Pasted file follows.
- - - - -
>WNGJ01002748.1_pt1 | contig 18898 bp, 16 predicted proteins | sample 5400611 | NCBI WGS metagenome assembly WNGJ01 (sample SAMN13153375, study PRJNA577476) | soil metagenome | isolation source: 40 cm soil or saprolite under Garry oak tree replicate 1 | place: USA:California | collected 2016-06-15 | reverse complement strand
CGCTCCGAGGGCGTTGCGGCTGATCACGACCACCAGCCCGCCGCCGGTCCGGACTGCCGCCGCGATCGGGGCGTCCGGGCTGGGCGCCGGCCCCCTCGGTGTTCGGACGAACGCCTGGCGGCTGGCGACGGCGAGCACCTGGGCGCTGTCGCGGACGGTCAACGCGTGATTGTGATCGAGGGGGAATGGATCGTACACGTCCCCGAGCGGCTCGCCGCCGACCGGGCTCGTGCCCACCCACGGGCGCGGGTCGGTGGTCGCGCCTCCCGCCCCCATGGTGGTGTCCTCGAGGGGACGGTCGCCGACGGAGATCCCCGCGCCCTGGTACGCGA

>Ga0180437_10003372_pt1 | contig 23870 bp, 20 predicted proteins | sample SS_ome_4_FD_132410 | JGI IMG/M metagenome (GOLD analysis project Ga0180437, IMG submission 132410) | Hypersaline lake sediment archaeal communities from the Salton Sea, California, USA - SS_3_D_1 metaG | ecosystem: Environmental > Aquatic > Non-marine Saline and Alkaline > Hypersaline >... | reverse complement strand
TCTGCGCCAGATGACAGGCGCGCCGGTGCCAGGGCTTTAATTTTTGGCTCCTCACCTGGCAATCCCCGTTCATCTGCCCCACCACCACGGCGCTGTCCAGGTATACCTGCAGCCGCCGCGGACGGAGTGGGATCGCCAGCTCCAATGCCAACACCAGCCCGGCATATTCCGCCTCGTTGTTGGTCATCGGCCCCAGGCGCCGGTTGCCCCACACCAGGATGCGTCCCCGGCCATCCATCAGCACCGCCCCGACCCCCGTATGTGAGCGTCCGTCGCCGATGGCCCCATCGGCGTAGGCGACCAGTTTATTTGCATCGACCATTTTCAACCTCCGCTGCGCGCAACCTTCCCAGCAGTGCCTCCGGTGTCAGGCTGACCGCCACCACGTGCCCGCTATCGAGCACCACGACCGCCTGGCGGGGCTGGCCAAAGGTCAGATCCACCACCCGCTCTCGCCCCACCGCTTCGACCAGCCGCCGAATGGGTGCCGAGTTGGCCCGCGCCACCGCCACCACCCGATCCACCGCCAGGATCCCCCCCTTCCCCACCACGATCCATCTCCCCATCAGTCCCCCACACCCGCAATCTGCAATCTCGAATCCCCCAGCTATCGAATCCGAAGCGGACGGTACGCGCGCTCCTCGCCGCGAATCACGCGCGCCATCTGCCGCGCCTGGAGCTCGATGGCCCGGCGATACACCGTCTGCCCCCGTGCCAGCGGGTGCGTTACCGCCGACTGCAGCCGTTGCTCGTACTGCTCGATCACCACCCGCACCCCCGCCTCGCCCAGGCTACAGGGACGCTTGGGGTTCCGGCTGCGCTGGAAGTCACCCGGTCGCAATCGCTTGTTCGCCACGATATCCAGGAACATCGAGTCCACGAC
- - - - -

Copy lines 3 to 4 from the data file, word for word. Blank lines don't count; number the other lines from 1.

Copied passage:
>Ga0180437_10003372_pt1 | contig 23870 bp, 20 predicted proteins | sample SS_ome_4_FD_132410 | JGI IMG/M metagenome (GOLD analysis project Ga0180437, IMG submission 132410) | Hypersaline lake sediment archaeal communities from the Salton Sea, California, USA - SS_3_D_1 metaG | ecosystem: Environmental > Aquatic > Non-marine Saline and Alkaline > Hypersaline >... | reverse complement strand
TCTGCGCCAGATGACAGGCGCGCCGGTGCCAGGGCTTTAATTTTTGGCTCCTCACCTGGCAATCCCCGTTCATCTGCCCCACCACCACGGCGCTGTCCAGGTATACCTGCAGCCGCCGCGGACGGAGTGGGATCGCCAGCTCCAATGCCAACACCAGCCCGGCATATTCCGCCTCGTTGTTGGTCATCGGCCCCAGGCGCCGGTTGCCCCACACCAGGATGCGTCCCCGGCCATCCATCAGCACCGCCCCGACCCCCGTATGTGAGCGTCCGTCGCCGATGGCCCCATCGGCGTAGGCGACCAGTTTATTTGCATCGACCATTTTCAACCTCCGCTGCGCGCAACCTTCCCAGCAGTGCCTCCGGTGTCAGGCTGACCGCCACCACGTGCCCGCTATCGAGCACCACGACCGCCTGGCGGGGCTGGCCAAAGGTCAGATCCACCACCCGCTCTCGCCCCACCGCTTCGACCAGCCGCCGAATGGGTGCCGAGTTGGCCCGCGCCACCGCCACCACCCGATCCACCGCCAGGATCCCCCCCTTCCCCACCACGATCCATCTCCCCATCAGTCCCCCACACCCGCAATCTGCAATCTCGAATCCCCCAGCTATCGAATCCGAAGCGGACGGTACGCGCGCTCCTCGCCGCGAATCACGCGCGCCATCTGCCGCGCCTGGAGCTCGATGGCCCGGCGATACACCGTCTGCCCCCGTGCCAGCGGGTGCGTTACCGCCGACTGCAGCCGTTGCTCGTACTGCTCGATCACCACCCGCACCCCCGCCTCGCCCAGGCTACAGGGACGCTTGGGGTTCCGGCTGCGCTGGAAGTCACCCGGTCGCAATCGCTTGTTCGCCACGATATCCAGGAACATCGAGTCCACGAC